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Medical Properties Trust Just Hit a Major Snag, but Is the Stock Still a Buy?

In Business
May 15, 2024

Medical Properties Trust (NYSE: MPW) is in a bit of a pickle. On May 6, its largest tenant, Steward Health Care, filed for bankruptcy. Then, on May 9, MPT reported its earnings for the first quarter. The company’s stock is nearly 48% off its recent highs within the last 12 months.

But could the worst be over, and could the stock thus be a buy now that there are unlikely to be any major surprises lurking? Let’s investigate the answers to both of those questions by first examining how Steward’s bankruptcy will affect it.

How important was Steward, really?

MPT brought in $336.6 million in rental revenue during Q4, leasing hospital floor space to healthcare companies like Steward. In that period, Steward accounted for 20.3% of the total, or roughly $68.3 million. Under the conditions of bankruptcy, it is very improbable that Steward will be able to pay its $9 billion in total liabilities, $6.6 billion of which are long-term rent obligations.

At first glance, the prospects appear to be gloomy. There are not many businesses that can sustain losing a fifth of their revenue overnight without experiencing a severe drop in their share price. The real estate investment trust (REIT) actually has it worse than others might, as it was banking on the income from the leases to pay out through 2041. Recall that REITs usually finance acquisitions of real estate using debt, which they then repay over long periods; it’ll be much harder to repay those debts now, which we’ll get into a bit later.

So far, as part of bankruptcy proceedings, the court has allowed Steward to borrow $75 million from Medical Properties Trust, with the possibility of borrowing another $225 million later. The loan will be used to cover the wind-down costs and the liquidation of its assets, all of which will now be sold or returned to creditors, ideally over the course of this summer. Before that sum, the company had invested $2.3 billion into the properties leased to Steward.

As of its Q1 earnings update in May, MPT has $224.3 million in cash and equivalents. It will not be easy to lend out much of anything more to Steward. Also, it may be difficult to find buyers who will be willing to pay enough to cover the outstanding liabilities, given the reasons for Steward’s bankruptcy as proposed by MPT’s management. Those reasons include everything from a falling volume of patient visits, labor market challenges, operational issues, and difficulty in securing timely reimbursements from insurers.

In other words, when considering the REIT’s commitment to a significant cash outlay for the bankruptcy proceedings, it is tough to believe that by the time the liquidation ends, MPT will be in a more comfortable position, even under the best of scenarios. Furthermore, the loss of both cash and rental revenue will pile on another complication to the company’s already-abysmal financial situation.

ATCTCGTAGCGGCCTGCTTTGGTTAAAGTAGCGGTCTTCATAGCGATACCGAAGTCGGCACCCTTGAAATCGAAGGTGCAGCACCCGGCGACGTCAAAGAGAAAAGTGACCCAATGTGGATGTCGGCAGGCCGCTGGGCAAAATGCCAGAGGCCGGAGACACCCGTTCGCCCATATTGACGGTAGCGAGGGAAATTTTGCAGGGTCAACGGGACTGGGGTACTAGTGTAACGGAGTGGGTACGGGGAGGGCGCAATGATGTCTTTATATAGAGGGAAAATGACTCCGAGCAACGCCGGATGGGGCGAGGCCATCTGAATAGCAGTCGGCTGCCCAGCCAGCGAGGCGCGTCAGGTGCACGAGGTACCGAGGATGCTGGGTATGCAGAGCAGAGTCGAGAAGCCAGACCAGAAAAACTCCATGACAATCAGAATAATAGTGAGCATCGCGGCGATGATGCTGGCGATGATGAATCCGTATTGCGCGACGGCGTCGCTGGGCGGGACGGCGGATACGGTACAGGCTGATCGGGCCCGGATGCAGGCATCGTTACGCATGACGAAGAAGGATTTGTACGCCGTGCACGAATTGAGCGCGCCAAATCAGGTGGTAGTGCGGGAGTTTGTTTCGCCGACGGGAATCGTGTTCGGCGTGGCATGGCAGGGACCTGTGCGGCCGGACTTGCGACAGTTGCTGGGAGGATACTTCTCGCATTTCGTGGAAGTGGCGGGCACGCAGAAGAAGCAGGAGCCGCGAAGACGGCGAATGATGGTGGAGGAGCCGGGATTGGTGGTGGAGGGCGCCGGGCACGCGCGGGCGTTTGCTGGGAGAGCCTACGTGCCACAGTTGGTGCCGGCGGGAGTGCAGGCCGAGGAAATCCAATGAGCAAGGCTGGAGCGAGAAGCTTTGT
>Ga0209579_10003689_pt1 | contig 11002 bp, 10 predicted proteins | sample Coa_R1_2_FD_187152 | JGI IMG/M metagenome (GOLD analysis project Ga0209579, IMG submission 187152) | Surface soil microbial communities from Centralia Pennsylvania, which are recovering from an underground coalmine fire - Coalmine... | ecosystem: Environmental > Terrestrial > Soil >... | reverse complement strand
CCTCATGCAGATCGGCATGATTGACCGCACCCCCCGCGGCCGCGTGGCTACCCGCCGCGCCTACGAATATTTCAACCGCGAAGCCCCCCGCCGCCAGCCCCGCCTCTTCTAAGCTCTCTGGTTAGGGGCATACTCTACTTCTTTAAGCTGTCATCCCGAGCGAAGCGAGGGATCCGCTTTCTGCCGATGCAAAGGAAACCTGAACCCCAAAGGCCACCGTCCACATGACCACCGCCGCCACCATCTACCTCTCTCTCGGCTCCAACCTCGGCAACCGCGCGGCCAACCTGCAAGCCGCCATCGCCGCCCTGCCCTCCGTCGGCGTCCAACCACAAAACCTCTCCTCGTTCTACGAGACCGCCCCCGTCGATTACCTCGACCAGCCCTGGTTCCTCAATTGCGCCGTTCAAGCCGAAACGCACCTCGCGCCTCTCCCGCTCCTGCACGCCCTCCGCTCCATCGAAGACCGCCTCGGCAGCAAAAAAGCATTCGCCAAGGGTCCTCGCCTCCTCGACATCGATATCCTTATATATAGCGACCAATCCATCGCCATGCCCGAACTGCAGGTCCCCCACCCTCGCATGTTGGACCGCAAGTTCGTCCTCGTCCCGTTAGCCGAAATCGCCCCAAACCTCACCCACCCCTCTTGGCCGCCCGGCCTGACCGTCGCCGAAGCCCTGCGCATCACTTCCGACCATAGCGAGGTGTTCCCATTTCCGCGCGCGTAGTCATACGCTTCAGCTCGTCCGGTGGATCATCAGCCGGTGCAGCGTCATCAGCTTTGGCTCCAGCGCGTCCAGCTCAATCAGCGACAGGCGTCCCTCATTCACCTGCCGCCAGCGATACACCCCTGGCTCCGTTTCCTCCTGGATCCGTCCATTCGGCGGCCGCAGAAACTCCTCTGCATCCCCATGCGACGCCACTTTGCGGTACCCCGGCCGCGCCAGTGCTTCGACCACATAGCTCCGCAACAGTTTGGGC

Right now, its debt load totals $10.1 billion. Paying that off was questionable before the bankruptcy, and it may now well be impossible.

Run away immediately

Could it be the case that MPT will be able to rally once the bankruptcy is over, thereby making contrarian geniuses out of those who are willing to buy its stock right now?

Probably not.

MPT recently slashed its dividend due to anticipated difficulty in paying it, and with even less cash flow, another cut is now firmly on the table. Its financial flexibility is now even more constrained, as it has less income and cash on hand to pay for investments in new properties or improvements to old ones. It was already selling off some of its properties last year to generate cash, and more property sales are practically guaranteed at this point, which will drive its revenue and earnings even lower.

Separately, the management team’s response to Steward’s bankruptcy is not exactly one that investors should be applauding. In its statement issued to “correct the record” in the aftermath of the bankruptcy, company leaders said that “rent is virtually never the primary cause of financial stress for hospitals,” perhaps trying to avoid blame. Yet such overtures are, at best, irrelevant to investors, and do little to answer their questions about how MPT will keep the lights on over the long term.

The bottom line: Don’t buy this stock. Sell it if you have it.

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Alex Carchidi has no position in any of the stocks mentioned. The Motley Fool has no position in any of the stocks mentioned. The Motley Fool has a disclosure policy.

Medical Properties Trust Just Hit a Major Snag, but Is the Stock Still a Buy? was originally published by The Motley Fool

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